❝ I know the general outline of despair. Despair has no wings, it doesn’t necessarily sit at a cleared table in the evening on a terrace by the sea. It’s despair, and not the return of a quantity of insignificant facts like seeds that leave one furrow for another at nightfall. It’s not the moss that forms on a rock or the foam that rocks in a glass. It’s a boat riddled with snow, if you will, like birds that fall and their blood doesn’t have the slightest thickness. I know the general outline of despair. A very small shape, defined by jewels worn in the hair. That’s despair. A pearl necklace for which no clasp can be found, and whose existence can’t even hang by a thread. That’s despair for you. Let’s not go into the rest. Once we begin to despair we don’t stop. I myself despair of the lampshade around four o’clock, I despair of the fan towards midnight, I despair of the cigarette smoked by men on death row. I know the general outline of despair. Despair has no heart, my hand always touches breathless despair, the despair whose mirrors never tell us if it’s dead. I live on that despair which enchants me. I love that blue fly which hovers in the sky at the hour when the stars hum. I know the general outline of despair, with long slender surprises, the despair of pride, the despair of anger. I get up every day like everyone else and I stretch my arms against a floral wallpaper, I don’t remember anything, and it’s always in despair that I discover the beautiful uprooted trees of night. The air in the room is as beautiful as drumsticks. What weathery weather. I know the general outline of despair. It’s like the curtain’s wind which holds out a helping hand. Can you imagine such a despair? Fire! Ah, they’re on their way….Help! Here they come falling down the stairs… And the ads in the newspaper, and the illuminated signs along the canal. Sandpile, beat it, you dirty sandpile! In its general outline despair has no importance. It’s a squad of trees which will eventually make a forest, it’s a squad of stars which will eventually make one less day, it’s a squad of one-less-days which will eventually make up my life.—André Breton, from Earthlight, translated from the original French by Bill Zavatsky and Zack Rogow. Sun & Moon Press, 1993 ❞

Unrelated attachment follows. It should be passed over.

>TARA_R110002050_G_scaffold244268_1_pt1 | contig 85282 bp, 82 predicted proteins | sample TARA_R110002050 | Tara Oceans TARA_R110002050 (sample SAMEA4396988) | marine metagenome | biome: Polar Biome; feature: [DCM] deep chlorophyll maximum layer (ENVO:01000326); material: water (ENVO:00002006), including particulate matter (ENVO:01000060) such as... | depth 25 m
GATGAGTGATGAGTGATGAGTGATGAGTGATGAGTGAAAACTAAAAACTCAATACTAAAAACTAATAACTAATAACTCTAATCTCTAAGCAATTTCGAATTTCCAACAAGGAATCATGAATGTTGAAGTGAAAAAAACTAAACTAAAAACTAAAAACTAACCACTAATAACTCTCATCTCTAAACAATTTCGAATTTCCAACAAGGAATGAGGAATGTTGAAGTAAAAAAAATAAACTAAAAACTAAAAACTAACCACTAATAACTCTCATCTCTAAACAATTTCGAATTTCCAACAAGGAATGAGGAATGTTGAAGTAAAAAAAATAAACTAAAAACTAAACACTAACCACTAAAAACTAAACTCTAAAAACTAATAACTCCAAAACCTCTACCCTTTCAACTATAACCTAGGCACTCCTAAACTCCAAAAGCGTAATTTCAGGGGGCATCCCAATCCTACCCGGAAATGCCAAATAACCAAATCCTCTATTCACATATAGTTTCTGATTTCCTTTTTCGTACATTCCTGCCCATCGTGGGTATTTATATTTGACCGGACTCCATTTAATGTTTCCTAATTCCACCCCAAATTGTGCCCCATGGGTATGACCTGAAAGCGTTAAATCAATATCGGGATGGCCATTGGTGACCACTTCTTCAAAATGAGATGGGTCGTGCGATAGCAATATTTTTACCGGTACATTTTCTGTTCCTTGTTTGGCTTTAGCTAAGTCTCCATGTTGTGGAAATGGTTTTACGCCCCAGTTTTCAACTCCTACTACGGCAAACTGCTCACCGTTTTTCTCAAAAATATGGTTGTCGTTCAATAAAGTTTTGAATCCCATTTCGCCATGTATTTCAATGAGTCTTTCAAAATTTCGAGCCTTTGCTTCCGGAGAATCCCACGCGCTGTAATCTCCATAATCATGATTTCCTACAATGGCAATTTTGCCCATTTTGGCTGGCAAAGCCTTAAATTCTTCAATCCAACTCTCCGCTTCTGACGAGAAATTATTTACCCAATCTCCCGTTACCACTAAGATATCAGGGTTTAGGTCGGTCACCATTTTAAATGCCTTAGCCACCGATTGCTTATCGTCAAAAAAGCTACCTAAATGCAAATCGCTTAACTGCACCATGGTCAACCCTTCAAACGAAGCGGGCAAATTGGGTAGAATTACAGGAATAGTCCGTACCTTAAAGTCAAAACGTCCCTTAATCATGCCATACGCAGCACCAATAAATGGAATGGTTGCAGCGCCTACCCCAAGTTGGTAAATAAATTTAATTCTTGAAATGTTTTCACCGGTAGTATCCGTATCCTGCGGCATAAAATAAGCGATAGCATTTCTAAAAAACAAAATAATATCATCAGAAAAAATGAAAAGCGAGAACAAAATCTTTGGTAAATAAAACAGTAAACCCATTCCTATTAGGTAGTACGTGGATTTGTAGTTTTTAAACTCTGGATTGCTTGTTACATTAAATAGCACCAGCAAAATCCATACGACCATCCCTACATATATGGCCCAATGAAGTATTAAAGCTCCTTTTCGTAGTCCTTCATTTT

— —André Breton, from Earthlight, translated from the original French by Bill Zavatsky and Zack Rogow. Sun & Moon Press, 1993


untitled by moominsean on Flickr.


He horns done ‘gun ter grow, en hoofs come out on his han’s en foots, en de cloze drap off…

A. B. Frost, from Uncle Remus and his friends, by Joel Chandler Harris, Boston, 1892.

(Source: archive.org)

❝ Some day you will find out that there is far more happiness in another’s happiness than in your own. ❞

— Honoré de Balzac, Père Goriot (via observando)

❝ What a madman, Van Gogh. Shooting himself in the stomach. Any sane person would shoot themselves in the head. ❞

— Lorrie Moore, “Like Life” (via orsomethinglikethatreally)



There’s so much to admire about this building, where do you start? For me, there are two key images here: the bottom photo, showing Villa CP within its wider context with the views out over the surrounding landscape and the pool, and the second image, which highlights the combination of old and new that defined ZEST Architecture’s vision for this project as the Corten steel frames of the windows and the entrance offer a crisp contrast against the old stone walls. Stunning, right?

Villa CP is located in Spain’s Gavarres mountains and is described by the Barcelona-based practice as a ‘21st century house… created inside an old stone structure’.